Advertisement

Interactive Video Installations in Public Spaces: Rafael Lozano-Hemmer’s Under Scan

Chapter

Abstract

Under Scan, described as an ‘interactive video art installation for public space’,1 was presented in Trafalgar Square, a tourist attraction in central London, from 15 to 23 November 2008 as part of the Relational Architecture series by the artist Rafael Lozano-Hemmer. Apart from its credentials as the largest interactive video installation and the longest-running event to be presented in Trafalgar Square (Vanagan, 2009, p. 86) it constitutes an interesting case study for this chapter in order to demonstrate the ways in which screen-based works can function in a ‘media city’ (McQuire, 2009). Moving away from an art exhibition milieu (such as a museum or a gallery) or a cultural space where they can interact with various arts genres (such as a projection space, a music concert or a theatre performance) screens that operate ‘out in the open’, especially when they are meant to serve a purpose of interactivity, need to entertain and engage a very heterogeneous crowd.

Keywords

Public Space Tourist Attraction Screen Medium National Gallery Music Concert 
These keywords were added by machine and not by the authors. This process is experimental and the keywords may be updated as the learning algorithm improves.

Preview

Unable to display preview. Download preview PDF.

Unable to display preview. Download preview PDF.

Bibliography

  1. Büchler, P. and Leighton, T. (eds.) (2002) Saving the Image: Art after Film Glasgow and Manchester: CCA and Manchester Metropolitan Press.Google Scholar
  2. Canogar, D. (2004) Illuminating Public Space — Light Shows Contemporary Art. Public Art Review, Light, Fifteenth Anniversary Issue, 15 (2), issue 30, 9–13.Google Scholar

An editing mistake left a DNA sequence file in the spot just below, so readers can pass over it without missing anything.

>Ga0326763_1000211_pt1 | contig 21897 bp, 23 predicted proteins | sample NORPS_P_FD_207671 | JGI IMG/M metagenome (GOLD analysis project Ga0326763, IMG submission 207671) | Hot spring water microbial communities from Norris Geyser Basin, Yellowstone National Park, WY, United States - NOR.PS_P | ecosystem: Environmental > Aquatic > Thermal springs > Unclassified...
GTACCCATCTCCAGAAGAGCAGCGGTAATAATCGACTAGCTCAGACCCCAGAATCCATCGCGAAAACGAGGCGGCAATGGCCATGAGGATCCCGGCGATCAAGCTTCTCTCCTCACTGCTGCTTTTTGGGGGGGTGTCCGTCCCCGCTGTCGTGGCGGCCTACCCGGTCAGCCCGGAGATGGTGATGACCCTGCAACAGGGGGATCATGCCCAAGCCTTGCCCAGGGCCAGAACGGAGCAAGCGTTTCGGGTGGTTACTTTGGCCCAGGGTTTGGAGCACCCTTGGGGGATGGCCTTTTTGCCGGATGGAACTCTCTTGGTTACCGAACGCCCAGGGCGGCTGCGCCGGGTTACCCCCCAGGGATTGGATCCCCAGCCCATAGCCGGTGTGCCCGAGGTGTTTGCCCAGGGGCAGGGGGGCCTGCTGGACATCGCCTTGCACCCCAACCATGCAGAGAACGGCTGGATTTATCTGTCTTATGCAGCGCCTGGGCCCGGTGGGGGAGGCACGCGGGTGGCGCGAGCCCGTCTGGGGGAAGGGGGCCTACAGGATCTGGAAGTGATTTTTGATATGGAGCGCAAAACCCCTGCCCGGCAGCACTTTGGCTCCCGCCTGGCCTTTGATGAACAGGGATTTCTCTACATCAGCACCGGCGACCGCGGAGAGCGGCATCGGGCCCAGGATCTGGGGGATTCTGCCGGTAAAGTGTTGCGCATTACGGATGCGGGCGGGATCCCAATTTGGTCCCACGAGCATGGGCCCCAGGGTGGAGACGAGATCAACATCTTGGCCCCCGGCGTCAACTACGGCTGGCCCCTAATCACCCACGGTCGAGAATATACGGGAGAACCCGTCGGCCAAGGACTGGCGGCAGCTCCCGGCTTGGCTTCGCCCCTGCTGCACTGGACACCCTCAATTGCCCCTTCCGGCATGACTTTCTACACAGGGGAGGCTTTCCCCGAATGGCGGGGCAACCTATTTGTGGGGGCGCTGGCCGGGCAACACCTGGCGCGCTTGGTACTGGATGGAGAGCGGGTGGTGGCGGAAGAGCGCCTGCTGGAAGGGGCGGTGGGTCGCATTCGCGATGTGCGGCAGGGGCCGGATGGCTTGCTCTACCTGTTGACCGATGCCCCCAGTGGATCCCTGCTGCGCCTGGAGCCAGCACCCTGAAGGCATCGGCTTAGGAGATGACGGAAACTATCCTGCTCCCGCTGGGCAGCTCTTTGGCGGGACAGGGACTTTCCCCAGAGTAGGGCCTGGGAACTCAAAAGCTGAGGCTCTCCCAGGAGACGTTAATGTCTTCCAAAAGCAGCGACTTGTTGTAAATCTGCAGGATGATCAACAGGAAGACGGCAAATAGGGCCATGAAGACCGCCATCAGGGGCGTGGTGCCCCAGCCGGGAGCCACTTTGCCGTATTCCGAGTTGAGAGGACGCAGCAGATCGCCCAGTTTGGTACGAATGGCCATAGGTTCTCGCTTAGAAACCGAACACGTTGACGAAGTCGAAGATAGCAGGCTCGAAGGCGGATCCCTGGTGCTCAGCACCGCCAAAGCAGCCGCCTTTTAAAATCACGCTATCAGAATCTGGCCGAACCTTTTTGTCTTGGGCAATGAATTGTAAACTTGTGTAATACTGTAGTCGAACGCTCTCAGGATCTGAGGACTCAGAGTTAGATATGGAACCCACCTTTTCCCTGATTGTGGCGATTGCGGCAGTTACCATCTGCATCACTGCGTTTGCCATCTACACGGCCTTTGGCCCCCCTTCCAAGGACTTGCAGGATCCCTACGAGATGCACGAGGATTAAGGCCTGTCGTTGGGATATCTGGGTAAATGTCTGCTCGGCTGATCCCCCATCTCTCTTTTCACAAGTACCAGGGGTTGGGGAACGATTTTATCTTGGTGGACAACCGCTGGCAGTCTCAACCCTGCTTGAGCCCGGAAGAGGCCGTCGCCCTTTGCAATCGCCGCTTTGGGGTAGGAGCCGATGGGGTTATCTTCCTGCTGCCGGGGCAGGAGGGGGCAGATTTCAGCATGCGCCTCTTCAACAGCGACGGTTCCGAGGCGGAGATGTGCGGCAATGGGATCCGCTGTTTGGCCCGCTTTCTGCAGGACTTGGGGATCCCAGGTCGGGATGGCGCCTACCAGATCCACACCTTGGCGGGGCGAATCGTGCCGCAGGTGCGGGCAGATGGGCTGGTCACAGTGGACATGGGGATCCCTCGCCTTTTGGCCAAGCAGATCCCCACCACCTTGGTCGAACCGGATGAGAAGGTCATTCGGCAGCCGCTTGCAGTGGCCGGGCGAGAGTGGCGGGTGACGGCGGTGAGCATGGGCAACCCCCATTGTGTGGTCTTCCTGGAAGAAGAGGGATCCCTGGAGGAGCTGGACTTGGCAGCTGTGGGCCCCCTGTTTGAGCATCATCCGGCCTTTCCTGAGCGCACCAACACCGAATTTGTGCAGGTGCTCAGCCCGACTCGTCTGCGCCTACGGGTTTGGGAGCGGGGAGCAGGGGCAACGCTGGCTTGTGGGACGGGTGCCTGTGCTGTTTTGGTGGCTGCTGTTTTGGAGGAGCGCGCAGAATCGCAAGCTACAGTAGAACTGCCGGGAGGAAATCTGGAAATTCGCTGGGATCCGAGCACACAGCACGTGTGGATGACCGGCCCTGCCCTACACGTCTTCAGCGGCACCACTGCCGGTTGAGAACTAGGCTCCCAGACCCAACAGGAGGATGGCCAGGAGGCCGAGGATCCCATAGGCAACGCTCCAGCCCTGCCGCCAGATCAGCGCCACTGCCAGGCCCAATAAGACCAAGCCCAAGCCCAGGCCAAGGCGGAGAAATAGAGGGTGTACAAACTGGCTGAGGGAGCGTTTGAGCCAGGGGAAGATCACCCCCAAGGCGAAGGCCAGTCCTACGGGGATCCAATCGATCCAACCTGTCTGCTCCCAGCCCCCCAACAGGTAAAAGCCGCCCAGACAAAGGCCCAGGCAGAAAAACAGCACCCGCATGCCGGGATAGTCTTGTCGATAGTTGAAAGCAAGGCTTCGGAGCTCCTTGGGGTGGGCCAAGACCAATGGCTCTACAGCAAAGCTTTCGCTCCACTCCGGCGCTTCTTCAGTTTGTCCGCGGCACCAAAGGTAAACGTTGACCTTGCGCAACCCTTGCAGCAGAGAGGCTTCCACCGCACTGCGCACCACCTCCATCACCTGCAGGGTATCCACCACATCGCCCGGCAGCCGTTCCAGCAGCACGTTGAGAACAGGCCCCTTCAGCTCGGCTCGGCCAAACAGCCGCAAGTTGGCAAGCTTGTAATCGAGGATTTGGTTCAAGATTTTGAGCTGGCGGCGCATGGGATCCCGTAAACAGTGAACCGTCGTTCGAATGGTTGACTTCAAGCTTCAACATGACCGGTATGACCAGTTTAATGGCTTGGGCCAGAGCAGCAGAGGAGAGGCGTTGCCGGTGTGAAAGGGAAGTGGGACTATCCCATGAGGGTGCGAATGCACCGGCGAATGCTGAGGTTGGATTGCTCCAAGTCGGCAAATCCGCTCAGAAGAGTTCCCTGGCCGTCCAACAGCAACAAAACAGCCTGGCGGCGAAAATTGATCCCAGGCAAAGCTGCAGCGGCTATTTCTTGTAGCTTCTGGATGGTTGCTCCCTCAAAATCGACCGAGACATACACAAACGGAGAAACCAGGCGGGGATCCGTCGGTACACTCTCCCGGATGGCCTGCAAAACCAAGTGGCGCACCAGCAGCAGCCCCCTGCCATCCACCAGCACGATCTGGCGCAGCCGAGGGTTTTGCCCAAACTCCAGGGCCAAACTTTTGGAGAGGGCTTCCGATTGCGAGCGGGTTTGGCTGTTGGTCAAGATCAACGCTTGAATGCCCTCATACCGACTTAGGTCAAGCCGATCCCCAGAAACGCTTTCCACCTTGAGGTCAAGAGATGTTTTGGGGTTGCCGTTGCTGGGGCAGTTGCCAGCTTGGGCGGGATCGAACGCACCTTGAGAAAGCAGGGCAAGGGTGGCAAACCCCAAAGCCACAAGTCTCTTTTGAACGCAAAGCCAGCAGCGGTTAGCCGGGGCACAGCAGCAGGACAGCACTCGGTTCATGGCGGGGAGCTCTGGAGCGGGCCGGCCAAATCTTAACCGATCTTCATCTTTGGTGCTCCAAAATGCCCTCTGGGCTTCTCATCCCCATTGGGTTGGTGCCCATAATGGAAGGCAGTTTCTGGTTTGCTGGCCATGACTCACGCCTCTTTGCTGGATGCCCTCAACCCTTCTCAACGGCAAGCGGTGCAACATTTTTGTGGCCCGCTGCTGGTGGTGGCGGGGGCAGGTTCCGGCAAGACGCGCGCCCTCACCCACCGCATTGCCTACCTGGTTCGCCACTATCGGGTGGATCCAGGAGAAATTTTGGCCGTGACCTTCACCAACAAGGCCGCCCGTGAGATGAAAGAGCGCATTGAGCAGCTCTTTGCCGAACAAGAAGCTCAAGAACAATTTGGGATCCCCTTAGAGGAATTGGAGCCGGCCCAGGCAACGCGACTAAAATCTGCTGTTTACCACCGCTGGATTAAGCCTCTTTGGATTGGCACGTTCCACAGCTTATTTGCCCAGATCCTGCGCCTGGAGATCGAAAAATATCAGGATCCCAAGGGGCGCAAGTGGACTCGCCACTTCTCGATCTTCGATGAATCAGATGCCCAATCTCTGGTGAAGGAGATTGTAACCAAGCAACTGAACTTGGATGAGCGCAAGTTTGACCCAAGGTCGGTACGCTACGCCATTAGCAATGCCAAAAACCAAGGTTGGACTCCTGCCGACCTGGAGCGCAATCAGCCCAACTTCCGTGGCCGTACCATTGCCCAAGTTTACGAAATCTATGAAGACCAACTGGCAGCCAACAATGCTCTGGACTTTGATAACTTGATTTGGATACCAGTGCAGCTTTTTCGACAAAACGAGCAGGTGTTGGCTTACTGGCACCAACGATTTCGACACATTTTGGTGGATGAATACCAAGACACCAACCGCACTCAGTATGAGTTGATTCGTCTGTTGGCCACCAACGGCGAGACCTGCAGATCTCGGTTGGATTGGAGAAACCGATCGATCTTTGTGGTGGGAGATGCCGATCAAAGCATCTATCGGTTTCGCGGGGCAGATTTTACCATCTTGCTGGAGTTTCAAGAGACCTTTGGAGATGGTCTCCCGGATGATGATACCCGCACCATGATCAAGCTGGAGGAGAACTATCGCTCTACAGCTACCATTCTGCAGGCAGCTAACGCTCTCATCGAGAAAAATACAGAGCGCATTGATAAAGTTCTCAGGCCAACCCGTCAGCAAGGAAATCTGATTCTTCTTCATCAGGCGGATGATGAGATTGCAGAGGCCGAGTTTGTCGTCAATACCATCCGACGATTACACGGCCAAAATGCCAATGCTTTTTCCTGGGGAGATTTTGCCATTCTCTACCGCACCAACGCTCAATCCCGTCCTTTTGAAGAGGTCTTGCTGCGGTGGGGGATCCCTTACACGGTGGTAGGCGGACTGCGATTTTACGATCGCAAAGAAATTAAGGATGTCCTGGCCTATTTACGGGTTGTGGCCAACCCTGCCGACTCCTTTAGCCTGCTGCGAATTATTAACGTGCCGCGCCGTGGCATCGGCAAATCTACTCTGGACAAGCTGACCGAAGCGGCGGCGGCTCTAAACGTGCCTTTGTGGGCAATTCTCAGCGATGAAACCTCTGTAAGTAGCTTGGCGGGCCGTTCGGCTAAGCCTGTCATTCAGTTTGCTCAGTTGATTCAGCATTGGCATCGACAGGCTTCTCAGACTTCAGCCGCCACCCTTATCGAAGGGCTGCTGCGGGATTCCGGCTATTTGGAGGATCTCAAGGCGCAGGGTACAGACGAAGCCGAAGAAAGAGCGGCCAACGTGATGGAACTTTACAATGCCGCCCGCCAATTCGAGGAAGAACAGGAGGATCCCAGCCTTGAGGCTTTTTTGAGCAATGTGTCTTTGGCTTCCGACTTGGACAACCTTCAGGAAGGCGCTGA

3. Fagone, C. (2009) Rafael Lozano-Hemmer: Designing the Unexpected. D—, Lux, 5 (April), 124–131.Google Scholar
  4. Gabbatt, A. (2010) Rafael Lozano-Hemmer: Visitor Virtuoso. The Guardian, 17 September. Resolution: GlobalGoogle Scholar
  5. Galilee, B. (2009) In Trafalgar Square. Icon, pp. 36–37. Resolution: GlobalGoogle Scholar
  6. Graham, B. (2003) Digital Media. In: Graham, B. (ed.) Directions in Art, Oxford: Heinemann, pp. 28–31.Google Scholar
  7. Graham, B. (2007) Interaction/Participation: Disembodied Performance in New Media Art. In: Harris, J. (ed.) Dead History, Live Art?. Liverpool: Liverpool University Press, pp. 254–258.Google Scholar
  8. Graham, B. and Cook, S. (2002) Net and Not Net — Curating New Media. Art Monthly, 261 (November), 44.Google Scholar
  9. Graham, B. and Cook, S. (2010) Rethinking Curating — Art after New Media, Cambridge and London: The MIT Press.Google Scholar
  10. Lozano-Hemmer, R. and Hill, D. (eds.) (2007) Under Scan. Nottingham: emda.Google Scholar
  11. Iles, C. (2002) Issues in the New Cinematic Aesthetic in Video. In: Bchler, P. and Leighton, T. (eds.) Saving the Image: Art after Film, Glasgow and Manchester: CCA and Manchester Metropolitan Press.Google Scholar
  12. Menotti, G. (2013) Façadelifts — New Media Installations, Public Space and the Negotiation of Civic Identity. In: Scullion, R. et al. (eds.) The Media, Political Participation and Empowerment, London: Routledge.Google Scholar
  13. McQuire, S. (2009) Mobility, Cosmopolitanism and Public Space in the Media City. In: McQuire, S., Martin, M. and Niederer, S. (eds.) Urban Screens Reader, Inc Reader #5, Amsterdam: Institute of Network Cultures.Google Scholar
  14. Stoel, E. (2008) Rafael Lozano-Hemmer: Urban Projections. Praxis, (10), 114–119Google Scholar
  15. Vanagan, D. (2009) Rafael Lozano-Hemmer — Trafalgar Square, London. Canadian Art, 26 (Spring), 86–87.Google Scholar

Copyright information

© Elena Papadaki 2015

Authors and Affiliations

There are no affiliations available

Personalised recommendations